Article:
All the puppies are fine but following the birth the female develops a hormone imbalance. She becomes a fear biter and anytime anyone tries to touch her she viciously attacks them.
Mom and pups seem fine, the puppies are four weeks old and are at their cutest. However, one day one of the puppies disappears. You search everywhere but you can't find it. A few days later another puppy is gone. And another. You can't figure how on earth the puppies are getting out of their safe 4' x 4' puppy pen. Finally there is only one puppy left. The next morning you find the mother chomping contentedly on what is left of the last murdered puppy.


You give a puppy to a friend. Their fence blows down so they tie the puppy outside while they go to work. A roving dog comes along and kills the puppy. Your friend calls you up to tell you about the poor little puppy and asks when you are having more puppies.
You sell a puppy to an acquaintance. The next time you see them you ask how the puppy is doing. They tell you that it soiled their new carpet so they took it to the pound
You sell a puppy to a friend (you give them a good price and payments). They make a couple of tiny payments. Six months later they move to an apartment. They ask you to take it back. You take it back and of course the payments stop. The dog they returned is so shy, and ill mannered from lack of socialization and training it takes you a year of work providing socializing and training to be able to give it away.
You sell a puppy to a wonderful home. They love her like one of the family. At a vet check done by their vet it is determined that the puppy has a heart murmur. (Your vet found nothing when he checked the puppy before it was sold.) They love their puppy and want the best for her. They have an expensive surgery done. The puppy is fine. They sue you for the medical costs. They win, because you did not have a contract stipulating conditions of guarantee and so as breeder you are responsible for the puppy's genetic health.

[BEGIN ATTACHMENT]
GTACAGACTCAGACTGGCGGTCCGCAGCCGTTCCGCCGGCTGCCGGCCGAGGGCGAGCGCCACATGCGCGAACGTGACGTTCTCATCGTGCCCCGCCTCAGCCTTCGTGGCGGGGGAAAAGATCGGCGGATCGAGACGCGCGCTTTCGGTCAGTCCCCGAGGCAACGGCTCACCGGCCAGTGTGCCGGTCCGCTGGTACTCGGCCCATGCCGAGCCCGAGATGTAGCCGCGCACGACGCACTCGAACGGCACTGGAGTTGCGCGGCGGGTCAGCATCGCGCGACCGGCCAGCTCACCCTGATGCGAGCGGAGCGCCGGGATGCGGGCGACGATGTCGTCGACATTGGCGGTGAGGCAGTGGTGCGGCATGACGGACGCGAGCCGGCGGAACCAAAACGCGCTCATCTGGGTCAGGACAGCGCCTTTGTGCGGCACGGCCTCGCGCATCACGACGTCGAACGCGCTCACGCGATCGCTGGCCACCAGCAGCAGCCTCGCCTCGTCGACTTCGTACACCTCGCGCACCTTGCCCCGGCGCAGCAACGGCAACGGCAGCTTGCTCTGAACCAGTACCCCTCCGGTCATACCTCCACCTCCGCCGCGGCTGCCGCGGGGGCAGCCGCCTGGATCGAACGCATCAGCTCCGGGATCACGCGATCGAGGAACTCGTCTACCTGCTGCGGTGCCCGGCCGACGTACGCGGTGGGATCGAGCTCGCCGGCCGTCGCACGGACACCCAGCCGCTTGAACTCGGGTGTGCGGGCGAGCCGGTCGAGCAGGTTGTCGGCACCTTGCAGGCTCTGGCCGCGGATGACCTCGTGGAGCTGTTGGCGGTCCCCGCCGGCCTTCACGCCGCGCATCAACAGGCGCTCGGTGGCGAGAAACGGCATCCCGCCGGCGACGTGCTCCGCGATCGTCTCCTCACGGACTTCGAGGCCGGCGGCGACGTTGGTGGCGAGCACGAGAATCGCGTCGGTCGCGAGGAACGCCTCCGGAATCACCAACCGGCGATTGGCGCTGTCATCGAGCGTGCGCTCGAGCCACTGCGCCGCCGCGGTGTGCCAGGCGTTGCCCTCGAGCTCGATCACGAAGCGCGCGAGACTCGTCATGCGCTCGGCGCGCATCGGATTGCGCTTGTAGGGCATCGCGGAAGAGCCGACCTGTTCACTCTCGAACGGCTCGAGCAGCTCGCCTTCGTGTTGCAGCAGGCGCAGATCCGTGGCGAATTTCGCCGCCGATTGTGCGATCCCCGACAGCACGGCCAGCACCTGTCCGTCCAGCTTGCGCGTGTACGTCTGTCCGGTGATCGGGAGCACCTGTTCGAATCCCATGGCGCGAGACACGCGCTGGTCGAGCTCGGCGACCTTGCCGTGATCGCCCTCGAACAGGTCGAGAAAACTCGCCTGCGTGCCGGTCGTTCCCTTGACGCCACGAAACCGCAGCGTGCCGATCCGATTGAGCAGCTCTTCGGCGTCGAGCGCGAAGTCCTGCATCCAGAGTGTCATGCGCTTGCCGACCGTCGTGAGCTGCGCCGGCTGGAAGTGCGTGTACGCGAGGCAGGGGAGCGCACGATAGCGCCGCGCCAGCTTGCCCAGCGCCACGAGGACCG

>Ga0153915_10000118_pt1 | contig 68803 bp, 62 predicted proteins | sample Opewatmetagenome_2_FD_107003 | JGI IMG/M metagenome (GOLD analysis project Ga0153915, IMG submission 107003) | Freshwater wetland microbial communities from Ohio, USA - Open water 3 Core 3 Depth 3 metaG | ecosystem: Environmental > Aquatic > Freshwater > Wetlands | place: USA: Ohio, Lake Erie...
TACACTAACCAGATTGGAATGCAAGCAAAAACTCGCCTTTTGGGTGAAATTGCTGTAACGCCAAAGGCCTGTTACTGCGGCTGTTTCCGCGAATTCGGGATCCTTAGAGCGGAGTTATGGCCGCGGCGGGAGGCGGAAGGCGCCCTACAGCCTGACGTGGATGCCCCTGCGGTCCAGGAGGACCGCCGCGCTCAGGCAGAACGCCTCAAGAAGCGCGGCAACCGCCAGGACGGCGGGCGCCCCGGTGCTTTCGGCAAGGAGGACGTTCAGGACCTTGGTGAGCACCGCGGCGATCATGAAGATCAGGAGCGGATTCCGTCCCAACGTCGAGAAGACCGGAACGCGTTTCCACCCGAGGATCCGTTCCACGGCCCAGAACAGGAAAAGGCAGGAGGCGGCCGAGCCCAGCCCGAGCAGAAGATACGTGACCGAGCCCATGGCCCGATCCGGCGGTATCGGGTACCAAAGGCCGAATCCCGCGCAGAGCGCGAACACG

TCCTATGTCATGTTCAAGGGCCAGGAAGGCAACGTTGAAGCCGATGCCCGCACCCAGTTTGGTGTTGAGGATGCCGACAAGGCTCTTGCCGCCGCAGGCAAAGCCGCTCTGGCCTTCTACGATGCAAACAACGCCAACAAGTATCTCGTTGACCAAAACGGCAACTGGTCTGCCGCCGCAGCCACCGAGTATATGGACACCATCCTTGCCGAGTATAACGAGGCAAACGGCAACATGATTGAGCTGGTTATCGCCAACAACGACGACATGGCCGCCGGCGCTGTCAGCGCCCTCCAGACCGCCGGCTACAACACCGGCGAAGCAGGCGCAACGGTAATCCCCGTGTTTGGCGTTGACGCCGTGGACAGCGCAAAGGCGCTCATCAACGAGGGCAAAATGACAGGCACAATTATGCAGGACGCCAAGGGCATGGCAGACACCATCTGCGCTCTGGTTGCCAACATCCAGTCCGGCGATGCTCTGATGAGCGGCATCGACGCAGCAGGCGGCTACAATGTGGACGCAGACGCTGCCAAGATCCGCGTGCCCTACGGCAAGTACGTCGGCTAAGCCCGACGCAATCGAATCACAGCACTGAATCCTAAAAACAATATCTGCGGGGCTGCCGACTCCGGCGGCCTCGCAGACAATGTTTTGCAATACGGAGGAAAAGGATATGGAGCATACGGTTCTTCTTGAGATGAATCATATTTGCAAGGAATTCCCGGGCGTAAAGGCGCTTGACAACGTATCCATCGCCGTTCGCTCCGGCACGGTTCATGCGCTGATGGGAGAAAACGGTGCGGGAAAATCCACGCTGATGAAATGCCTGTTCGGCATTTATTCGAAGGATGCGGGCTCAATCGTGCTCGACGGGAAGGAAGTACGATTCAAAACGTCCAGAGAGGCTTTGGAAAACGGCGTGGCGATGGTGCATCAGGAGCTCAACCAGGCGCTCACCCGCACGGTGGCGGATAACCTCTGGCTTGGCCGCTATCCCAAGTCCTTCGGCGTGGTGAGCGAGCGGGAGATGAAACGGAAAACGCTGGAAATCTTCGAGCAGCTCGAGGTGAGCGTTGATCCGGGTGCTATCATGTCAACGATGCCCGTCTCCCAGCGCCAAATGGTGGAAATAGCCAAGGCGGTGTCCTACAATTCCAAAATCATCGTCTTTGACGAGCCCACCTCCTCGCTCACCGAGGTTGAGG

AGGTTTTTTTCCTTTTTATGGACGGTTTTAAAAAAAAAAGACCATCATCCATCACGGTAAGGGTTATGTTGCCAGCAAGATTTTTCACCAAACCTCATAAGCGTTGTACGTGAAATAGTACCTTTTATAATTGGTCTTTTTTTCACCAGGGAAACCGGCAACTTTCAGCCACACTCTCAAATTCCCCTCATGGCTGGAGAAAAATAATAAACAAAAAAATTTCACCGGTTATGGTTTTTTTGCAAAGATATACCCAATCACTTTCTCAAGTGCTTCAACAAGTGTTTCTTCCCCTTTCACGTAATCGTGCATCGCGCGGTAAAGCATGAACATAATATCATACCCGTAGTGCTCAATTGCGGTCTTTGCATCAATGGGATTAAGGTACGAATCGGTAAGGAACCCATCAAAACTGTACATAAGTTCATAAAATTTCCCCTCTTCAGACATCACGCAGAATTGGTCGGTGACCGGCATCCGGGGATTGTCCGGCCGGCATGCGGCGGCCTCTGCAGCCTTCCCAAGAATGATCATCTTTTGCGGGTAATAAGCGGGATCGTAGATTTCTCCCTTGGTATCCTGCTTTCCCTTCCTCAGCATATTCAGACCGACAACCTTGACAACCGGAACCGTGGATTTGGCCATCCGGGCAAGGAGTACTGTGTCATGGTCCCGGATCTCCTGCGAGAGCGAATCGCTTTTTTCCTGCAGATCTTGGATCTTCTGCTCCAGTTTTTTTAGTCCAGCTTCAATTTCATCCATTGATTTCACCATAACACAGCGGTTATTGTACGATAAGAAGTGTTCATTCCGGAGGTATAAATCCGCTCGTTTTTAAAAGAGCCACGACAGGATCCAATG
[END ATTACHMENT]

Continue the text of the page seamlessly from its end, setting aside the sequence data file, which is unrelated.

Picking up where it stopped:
You give a puppy to your mother. She is thrilled. Two years later the puppy starts developing problems. It begins to develop odd symptoms and is suffering. Hundreds and hundreds of dollars worth of tests later it is finally discovered that the dog is suffering from a terminal condition that was inherited. possibly from your female since you know nothing about her family lines.
One loving home decides your puppy is untrainable, destructive and wants to return the pup and get a full refund, which you have spent on your vet bills.
One loving couple calls you and is very upset because their pup has crippling hip dysplasia and want to know what you are going to do about it. You have spayed your female so a replacement is out of the question, looks like another refund.


You put your ad in the local paper for your pups at the usual price and get only 2 responses and no sales. You cut the pup's price in half and broaden your advertising to 3 other newspapers in which the advertising totals $120.00 a week.
You get a few more puppy inquiries from people who ask all about health testing you did before breeding and if the pups are registered. You tell them your dogs are healthy and it was enough and that you could get the papers. The callers politely thank you and hang up.
The pups are now 4 months old and getting bigger , eating alot and their barking is really beginning to annoy the neighbors who call the police who inform you of the $150.00 noise by-law.
Your neighbors also call the humane society who comes out to inspect the care of your dogs. You pass inspection but end up feeling stressed and harassed.
You finally decide to give the rest of the litter away but still have to pay the $1200.00 advertising bill and the $600.00 vet bill.
So you gotta ask yourself: Do I feel lucky? Well, do ya, "breeder?"